Make a Wish Sophia Thompson

Bizzers help foundation's kids experience their career dreams

Make-A-Wish is accustomed to granting requests to meet celebs from children with life-threatening illnesses. But a pair of recent biz-related appeals had more to do with becoming a star than meeting one.

Most kids want to visit TV show sets or meet celebrities (including the biggest wish-granter in company history, WWE wrestler John Cena).

But a handful of children have asked to develop videogames, publish comicbooks and star in their own dreams. Like 8-year-old Sophia Thompson and 14-year-old Emerson Olsen.

Thompson, recovering from surgery to remove a tumor discovered behind one of her eyes, traveled from her home in Seattle to visit the Atlanta headquarters of the Weather Channel several weeks ago. There, the budding meteorologist was greeted by almost 700 employees in T-shirts emblazoned with her name. Her studio and green room were personalized as well. But best of all, she got to create weather maps, directed a portion of the show “The Morning Rush” and anchored a live weather report alongside one of her heroes, Stephanie Abrams.

Thompson’s dad, Devin Thompson, said the experience sparked her enthusiasm for broadcast meteorology. It was also the ideal way to celebrate the one-year anniversary of her treatment, he said. “It really showed her that you could do anything,” said the proud father. “It doesn’t matter whether you’re a girl or a boy, or had cancer or not.”

Shirley Powell, the Weather Channel’s exec VP of corporate communications, said Thompson’s day was as morale-boosting for the channel’s staffers as it was for its newest trainee.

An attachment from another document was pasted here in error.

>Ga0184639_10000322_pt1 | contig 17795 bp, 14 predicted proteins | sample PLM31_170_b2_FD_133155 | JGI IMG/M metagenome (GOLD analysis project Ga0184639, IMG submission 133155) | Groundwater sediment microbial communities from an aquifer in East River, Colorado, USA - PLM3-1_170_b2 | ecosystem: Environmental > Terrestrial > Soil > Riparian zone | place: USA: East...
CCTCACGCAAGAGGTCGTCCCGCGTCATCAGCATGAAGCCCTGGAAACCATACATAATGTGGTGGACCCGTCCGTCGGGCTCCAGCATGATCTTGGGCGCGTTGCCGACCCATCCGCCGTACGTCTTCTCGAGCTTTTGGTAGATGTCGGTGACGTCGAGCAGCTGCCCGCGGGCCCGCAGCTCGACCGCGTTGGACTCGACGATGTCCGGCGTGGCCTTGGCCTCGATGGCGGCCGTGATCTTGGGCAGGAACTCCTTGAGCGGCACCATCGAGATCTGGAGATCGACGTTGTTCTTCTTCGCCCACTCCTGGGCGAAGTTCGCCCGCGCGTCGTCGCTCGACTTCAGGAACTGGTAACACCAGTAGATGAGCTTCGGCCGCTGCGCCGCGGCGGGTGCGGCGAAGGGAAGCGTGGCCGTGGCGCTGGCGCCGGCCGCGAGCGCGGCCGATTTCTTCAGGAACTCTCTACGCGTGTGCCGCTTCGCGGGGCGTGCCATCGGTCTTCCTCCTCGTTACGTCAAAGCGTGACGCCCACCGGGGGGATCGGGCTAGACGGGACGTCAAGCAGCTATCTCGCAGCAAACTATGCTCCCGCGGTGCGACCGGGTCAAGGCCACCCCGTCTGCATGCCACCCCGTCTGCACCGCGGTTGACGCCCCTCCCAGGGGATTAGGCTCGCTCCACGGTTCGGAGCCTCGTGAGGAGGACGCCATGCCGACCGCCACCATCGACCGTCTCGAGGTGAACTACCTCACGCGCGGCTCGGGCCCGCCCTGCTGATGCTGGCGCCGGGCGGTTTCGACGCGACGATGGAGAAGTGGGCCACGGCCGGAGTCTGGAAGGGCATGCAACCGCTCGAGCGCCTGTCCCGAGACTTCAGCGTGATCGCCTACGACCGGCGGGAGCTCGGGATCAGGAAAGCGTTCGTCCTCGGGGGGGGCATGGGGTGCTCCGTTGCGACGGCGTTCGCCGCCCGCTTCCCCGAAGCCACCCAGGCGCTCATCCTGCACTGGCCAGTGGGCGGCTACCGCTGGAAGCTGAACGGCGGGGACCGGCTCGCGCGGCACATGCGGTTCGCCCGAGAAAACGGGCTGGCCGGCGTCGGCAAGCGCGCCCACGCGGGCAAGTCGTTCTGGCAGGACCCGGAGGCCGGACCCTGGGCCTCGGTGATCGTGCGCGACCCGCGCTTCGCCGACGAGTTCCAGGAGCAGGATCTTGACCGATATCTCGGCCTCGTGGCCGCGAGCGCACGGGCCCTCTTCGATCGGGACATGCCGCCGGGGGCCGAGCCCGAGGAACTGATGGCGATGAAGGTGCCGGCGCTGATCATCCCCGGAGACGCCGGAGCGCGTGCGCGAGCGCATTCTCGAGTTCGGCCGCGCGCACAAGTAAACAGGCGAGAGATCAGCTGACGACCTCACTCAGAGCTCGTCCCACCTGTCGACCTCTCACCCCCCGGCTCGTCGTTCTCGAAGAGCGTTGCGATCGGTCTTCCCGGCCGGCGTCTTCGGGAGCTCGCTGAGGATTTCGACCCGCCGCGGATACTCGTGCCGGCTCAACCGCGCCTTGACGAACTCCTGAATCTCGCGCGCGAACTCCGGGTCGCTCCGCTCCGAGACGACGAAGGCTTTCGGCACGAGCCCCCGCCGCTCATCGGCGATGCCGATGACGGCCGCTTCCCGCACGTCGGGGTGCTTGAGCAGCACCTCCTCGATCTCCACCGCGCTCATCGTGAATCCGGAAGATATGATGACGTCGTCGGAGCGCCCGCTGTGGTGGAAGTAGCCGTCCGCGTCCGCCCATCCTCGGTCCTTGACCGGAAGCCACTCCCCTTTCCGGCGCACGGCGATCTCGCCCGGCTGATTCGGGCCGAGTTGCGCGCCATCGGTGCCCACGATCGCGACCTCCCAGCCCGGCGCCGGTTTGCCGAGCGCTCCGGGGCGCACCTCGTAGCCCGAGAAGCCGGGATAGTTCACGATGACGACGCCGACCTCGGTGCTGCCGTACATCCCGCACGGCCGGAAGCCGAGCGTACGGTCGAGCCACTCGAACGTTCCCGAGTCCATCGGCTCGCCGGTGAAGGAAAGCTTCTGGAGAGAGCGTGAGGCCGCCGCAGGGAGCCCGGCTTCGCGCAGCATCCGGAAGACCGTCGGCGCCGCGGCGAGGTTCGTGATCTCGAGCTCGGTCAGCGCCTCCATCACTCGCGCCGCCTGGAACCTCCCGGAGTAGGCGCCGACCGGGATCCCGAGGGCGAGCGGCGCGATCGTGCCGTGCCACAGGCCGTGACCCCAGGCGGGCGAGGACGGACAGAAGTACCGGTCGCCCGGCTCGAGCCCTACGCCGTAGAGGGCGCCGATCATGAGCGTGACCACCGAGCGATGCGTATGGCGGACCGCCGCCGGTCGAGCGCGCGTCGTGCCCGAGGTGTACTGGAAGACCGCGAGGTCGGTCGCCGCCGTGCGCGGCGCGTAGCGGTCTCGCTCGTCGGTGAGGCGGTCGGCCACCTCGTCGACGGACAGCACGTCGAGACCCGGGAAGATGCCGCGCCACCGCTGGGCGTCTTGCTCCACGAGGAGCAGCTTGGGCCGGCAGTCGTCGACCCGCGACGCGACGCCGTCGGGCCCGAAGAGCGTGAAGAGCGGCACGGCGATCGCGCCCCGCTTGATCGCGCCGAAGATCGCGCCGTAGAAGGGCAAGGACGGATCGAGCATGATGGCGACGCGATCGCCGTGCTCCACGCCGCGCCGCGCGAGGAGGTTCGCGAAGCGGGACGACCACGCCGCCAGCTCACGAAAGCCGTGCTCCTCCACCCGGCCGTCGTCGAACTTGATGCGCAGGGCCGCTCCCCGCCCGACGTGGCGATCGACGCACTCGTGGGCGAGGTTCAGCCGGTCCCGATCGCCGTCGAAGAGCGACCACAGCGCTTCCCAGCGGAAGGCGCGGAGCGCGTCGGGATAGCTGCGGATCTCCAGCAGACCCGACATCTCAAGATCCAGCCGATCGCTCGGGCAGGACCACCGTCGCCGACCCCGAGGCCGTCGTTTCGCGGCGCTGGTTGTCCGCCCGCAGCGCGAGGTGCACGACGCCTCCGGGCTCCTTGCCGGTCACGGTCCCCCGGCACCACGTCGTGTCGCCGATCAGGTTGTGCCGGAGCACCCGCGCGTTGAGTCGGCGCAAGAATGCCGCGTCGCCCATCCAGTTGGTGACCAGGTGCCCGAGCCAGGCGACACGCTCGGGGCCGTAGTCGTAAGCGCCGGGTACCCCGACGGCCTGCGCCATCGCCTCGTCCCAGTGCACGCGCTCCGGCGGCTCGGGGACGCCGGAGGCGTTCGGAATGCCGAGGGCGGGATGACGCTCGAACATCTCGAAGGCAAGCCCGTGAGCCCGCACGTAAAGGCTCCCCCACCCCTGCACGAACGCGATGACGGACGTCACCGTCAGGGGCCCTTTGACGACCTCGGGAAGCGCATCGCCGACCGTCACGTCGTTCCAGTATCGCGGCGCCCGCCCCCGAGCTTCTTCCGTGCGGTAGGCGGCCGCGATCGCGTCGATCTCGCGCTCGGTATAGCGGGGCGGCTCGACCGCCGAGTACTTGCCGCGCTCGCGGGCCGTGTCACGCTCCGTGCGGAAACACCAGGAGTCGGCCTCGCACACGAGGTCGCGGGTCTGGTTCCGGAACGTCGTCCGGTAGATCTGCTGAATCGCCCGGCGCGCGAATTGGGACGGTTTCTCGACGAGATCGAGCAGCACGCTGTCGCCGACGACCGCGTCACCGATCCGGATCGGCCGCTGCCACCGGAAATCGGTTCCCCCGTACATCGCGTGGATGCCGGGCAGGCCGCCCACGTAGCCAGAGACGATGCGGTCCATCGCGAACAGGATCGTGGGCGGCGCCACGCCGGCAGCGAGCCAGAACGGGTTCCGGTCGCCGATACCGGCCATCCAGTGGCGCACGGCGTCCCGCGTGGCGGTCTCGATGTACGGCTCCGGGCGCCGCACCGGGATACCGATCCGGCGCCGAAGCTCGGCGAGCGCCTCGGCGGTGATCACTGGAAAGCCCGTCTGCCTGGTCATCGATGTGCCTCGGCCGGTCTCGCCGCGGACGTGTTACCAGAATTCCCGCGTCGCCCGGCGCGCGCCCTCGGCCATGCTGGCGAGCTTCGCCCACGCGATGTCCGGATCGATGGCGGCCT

“This little girl could literally pick anything in the world, and she chose to come here,” Powell said. “It was such an awesome and huge honor and responsibility.”

Josh deBerge, Make-A-Wish’s national communications manager, said wishes are fundamental to children’s treatments because they allow them to adopt a more positive outlook.

“Any time you can inspire or encourage a child to be ambitious, whether it’s in their career or giving back to the community, it’s a positive outcome,” deBerge said.

Olsen’s career-oriented wish was to live a day in the life of an actress in New York City. She received voice lessons from Trapper Felides — star of Oxygen’s reality show “The Next Big Thing: NY” — took an acting class, had a photo shoot, and met with a manager and an agent. The youngster, who is recovering from brain cancer, dreams of becoming a comedic actress one day and teaching acting to children with special needs.

She said her trip to the Big Apple gave her the tools and skills to realize her goals.

“This was a start in the right direction,” the Montana native said. “I love that New York has so many opportunities. There are not as many opportunities in L.A. because you have to be perfect there, I think.”

Felides, who’s planning to host a Gotham benefit to raise money for Olsen and her family, said the experience showed Olsen the stamina that’s required to make it in the business.

“She never complained,” Felides said. “She went through the whole day just like one of the professional kids who’s been doing it for years (and who had had time) to work up to it. She did what would happen in a week in the course of a day.”

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